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Dublin: 5 °C Monday 14 October, 2019
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'The underdog always has a chance' - Mullinalaghta ready for seismic Kilmacud challenge

Experienced centre-back Shane Mulligan is looking forward to facing the Dublin champions.

Shane Mulligan could pick up Paul Mannion on Sunday.
Shane Mulligan could pick up Paul Mannion on Sunday.
Image: Laszlo Geczo/INPHO

FOR MANY CLUBS, it can take a campaign or two before they crack the code and get a run in the province. 

On Sunday, Kevin Cassidy recalled how Gweedore ‘drank ourselves silly’ in 2006 and applied those lessons after their county title victory in Donegal this year.

The Gaeltacht club upset the odds by lifting the Ulster title, but a Mullinalaghta victory over Kilmacud Crokes this weekend would send even bigger shockwaves around the country. 

“We could plant the football and retire!” laughs Mullinalaghta centre-back Shane Mulligan.

“I know there’s a Leinster title at stake, but it still only is 60 minutes of football. Anything can happen on the day. It is sport and you see it in every sport.

“Be it rugby, boxing or whatever, the underdog always has a chance and that’s the way we’ll be approaching it on Sunday.” 

AIB Leinster GAA Club Football Finals Launch Shane Mulligan of Mullinalaghta and Ross McGowan of Kilmacud Crokes. Source: David Fitzgerald/SPORTSFILE

When Mulligan is asked what has clicked with the team this year, he’s quick to point out they’ve been progressing steadily over the last three seasons.

“It hasn’t just been this season. It’s probably been a collective thing. It’s three years on the bounce now in the Longford senior championship. We’d have been relatively competitive in the last two years in Leinster.

St Loman’s beat us, and St Vincent’s the year previous to that. It’s just been a learning curve. It’s not just been this year that it’s turned on its head and we’ve found ourselves here.

“We’ve been working really hard over the last three years and I guess we’ve been on the road, be it in the Longford championship or the Leinster championship, we’ve been picking up pointers and we’ve been learning as we’ve been going along.

We’ve been developing individually as players and collectively as a panel. Just this year we’ve managed to get the results when we needed them and now find ourselves in a Leinster final.”

Recently appointed Cavan manager Mickey Graham is double-jobbing at the moment as he prepares for what could well be his final game in charge of the half-parish club.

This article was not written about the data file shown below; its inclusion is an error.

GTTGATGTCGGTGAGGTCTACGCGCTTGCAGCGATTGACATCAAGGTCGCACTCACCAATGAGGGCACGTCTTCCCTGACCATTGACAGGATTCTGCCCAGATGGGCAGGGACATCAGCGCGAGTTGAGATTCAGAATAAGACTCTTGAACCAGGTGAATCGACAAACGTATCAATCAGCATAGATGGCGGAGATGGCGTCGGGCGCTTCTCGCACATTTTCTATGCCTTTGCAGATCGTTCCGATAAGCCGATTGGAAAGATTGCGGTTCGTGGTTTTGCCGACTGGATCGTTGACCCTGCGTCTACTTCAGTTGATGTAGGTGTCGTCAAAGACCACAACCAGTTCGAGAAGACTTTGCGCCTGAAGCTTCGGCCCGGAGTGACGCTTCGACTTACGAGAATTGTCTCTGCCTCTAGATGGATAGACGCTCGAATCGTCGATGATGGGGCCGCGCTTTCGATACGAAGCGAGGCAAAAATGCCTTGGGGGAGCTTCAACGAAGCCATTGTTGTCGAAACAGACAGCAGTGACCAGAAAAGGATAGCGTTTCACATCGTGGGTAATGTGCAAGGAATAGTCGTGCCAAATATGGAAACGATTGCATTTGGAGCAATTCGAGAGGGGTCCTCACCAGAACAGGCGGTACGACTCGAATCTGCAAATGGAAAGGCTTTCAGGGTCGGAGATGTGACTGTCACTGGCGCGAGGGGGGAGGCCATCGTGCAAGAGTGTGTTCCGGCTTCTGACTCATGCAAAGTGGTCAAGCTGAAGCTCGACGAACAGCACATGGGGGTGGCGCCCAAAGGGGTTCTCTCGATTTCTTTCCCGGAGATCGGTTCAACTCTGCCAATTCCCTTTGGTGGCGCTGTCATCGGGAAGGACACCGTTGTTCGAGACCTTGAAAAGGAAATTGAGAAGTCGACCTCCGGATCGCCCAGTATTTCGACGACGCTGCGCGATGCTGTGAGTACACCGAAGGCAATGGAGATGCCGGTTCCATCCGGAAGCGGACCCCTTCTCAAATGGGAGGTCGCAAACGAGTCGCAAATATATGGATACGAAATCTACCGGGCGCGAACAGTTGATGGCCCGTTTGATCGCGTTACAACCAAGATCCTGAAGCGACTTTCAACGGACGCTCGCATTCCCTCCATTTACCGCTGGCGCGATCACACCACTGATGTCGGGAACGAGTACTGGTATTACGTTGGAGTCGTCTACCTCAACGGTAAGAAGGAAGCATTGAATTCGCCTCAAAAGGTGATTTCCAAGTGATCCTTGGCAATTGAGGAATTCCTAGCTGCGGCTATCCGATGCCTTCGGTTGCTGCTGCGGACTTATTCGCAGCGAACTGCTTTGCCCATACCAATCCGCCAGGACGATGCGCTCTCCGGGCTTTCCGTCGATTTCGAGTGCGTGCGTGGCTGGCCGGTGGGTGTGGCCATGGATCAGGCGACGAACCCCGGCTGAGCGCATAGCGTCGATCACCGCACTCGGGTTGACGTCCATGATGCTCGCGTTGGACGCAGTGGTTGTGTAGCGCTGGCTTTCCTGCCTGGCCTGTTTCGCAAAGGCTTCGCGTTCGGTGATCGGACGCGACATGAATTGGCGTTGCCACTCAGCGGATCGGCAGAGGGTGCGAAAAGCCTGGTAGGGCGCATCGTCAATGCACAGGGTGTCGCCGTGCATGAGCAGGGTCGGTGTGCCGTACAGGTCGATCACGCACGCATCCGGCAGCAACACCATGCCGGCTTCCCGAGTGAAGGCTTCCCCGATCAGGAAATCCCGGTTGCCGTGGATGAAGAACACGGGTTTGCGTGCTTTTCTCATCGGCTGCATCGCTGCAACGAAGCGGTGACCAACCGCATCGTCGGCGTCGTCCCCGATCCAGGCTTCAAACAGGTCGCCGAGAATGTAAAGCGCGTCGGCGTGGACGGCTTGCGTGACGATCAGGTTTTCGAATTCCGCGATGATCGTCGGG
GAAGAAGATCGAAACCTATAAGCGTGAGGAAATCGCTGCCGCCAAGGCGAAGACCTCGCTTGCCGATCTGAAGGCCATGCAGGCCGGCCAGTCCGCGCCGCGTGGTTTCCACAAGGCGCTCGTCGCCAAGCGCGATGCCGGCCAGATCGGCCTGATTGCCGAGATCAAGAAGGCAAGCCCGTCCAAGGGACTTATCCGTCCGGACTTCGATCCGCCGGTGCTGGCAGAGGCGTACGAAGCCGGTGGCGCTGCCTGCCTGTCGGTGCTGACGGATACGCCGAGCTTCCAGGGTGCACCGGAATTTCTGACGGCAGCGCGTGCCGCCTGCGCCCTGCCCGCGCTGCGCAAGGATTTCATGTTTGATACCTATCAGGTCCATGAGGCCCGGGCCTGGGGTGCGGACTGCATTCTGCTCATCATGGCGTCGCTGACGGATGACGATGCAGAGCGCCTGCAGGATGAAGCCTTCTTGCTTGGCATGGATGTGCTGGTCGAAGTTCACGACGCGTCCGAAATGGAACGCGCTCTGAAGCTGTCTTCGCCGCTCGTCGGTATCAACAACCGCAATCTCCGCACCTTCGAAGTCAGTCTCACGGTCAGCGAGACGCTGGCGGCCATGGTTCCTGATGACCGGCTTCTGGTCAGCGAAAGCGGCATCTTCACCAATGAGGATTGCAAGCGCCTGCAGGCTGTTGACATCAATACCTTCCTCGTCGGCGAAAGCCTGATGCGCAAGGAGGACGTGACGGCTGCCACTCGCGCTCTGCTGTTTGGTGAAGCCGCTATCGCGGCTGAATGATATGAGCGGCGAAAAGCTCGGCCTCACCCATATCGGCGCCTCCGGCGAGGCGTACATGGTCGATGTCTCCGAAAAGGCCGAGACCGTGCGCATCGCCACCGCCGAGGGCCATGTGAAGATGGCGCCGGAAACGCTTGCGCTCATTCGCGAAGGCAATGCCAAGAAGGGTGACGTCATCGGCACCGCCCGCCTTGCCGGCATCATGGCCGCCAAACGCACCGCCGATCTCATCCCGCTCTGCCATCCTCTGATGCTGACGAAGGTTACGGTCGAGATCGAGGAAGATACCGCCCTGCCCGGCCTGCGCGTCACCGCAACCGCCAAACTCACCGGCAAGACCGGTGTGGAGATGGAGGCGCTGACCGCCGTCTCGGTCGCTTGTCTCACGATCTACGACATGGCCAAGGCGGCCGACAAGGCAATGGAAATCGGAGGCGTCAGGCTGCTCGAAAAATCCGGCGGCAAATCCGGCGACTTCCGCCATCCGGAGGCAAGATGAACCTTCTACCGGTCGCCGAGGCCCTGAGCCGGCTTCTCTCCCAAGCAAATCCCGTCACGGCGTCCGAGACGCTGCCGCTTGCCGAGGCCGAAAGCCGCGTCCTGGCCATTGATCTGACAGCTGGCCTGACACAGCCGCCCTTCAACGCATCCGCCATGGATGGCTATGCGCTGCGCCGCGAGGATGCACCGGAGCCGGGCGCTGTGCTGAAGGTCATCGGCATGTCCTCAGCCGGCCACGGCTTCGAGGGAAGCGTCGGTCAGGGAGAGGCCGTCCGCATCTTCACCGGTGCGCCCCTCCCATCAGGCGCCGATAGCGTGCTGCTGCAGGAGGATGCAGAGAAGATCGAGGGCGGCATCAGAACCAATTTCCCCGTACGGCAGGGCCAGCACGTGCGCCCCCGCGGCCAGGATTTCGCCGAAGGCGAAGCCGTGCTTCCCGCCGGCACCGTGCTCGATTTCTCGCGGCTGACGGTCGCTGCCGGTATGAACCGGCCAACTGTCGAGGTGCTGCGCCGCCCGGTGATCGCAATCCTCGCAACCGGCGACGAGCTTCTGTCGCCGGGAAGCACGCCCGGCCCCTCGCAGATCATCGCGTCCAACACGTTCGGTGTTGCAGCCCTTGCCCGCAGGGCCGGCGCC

Before he took over it had been 66 years since Mullinalaghta lifted the county title. He leaves them as the dominant force in Longford football.

“Mickey is a good man,” continues Mulligan. “We’ve never been as successful until Mickey came around. It’s been a great three years with him. Obviously he’s tied in with Cavan next year.

Mickey Graham Cavan and Mullinalaghta boss Mickey Graham. Source: Laszlo Geczo/INPHO

“It’s just the fact that he spent so many years, he managed Newtownforbes before us. So he’s five or six years in Longford. I just understand his football knowledge and what he knows about Longford football and things like that.

“It’s a pity that we’re going to lose that across the border back to Cavan. But he’s a great manager and even people outside of football, the people of the parish have great time for him. He’s been welcomed with open arms.

He’s given as much to the community, we’ll forever thank him for all he’s done, the time he’s invested and the manner in which he’s done it, and the way he’s involved himself in the community even outside of football.”

They are the first Longford club to reach the provincial decider and Mulligan is full of belief his team are capable of achieving something special.

“It’s very important. It’s been well documented that we are a small rural community and things like that. There’s things like that keeps the parish together. It’s a great occasion for us to get out and meet each other. That’s a big part of the football. Outside of football, that panel of players just love spending time together.

Michael Cunningham and Shane Mulligan celebrate winning Gary Rogers and Shane Mulligan celebrate their semi-final win. Source: Laszlo Geczo/INPHO

“The social aspect and everything like that. So it’s huge that we’re there. It’s a huge occasion and there’s a great buzz and excitement around things like that. Everyone is just delighted to be involved in a Leinster final in the middle of December. It’s something you’d never dream of and everyone is just soaking up the atmosphere and the occasion.

I think we’ll be very, very close. I think if we can get up to our performance (level), I still have a lot of belief in that panel of players. As I’ve said, they’ve been very, very competitive.

“Although they’re young, right from underage with schools and county, they’ve been very successful, we’re just trying to get that next Sunday. We can’t get hung up on other teams.

“We’ve never played Kilmacud so I can’t say, this is how it’s been before, this is how close we got and this is how it’s panned out. We’ll just be looking to try and get out game plan, and if it’s good enough on Sunday, then I think we can get across the line.”

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Kevin O'Brien

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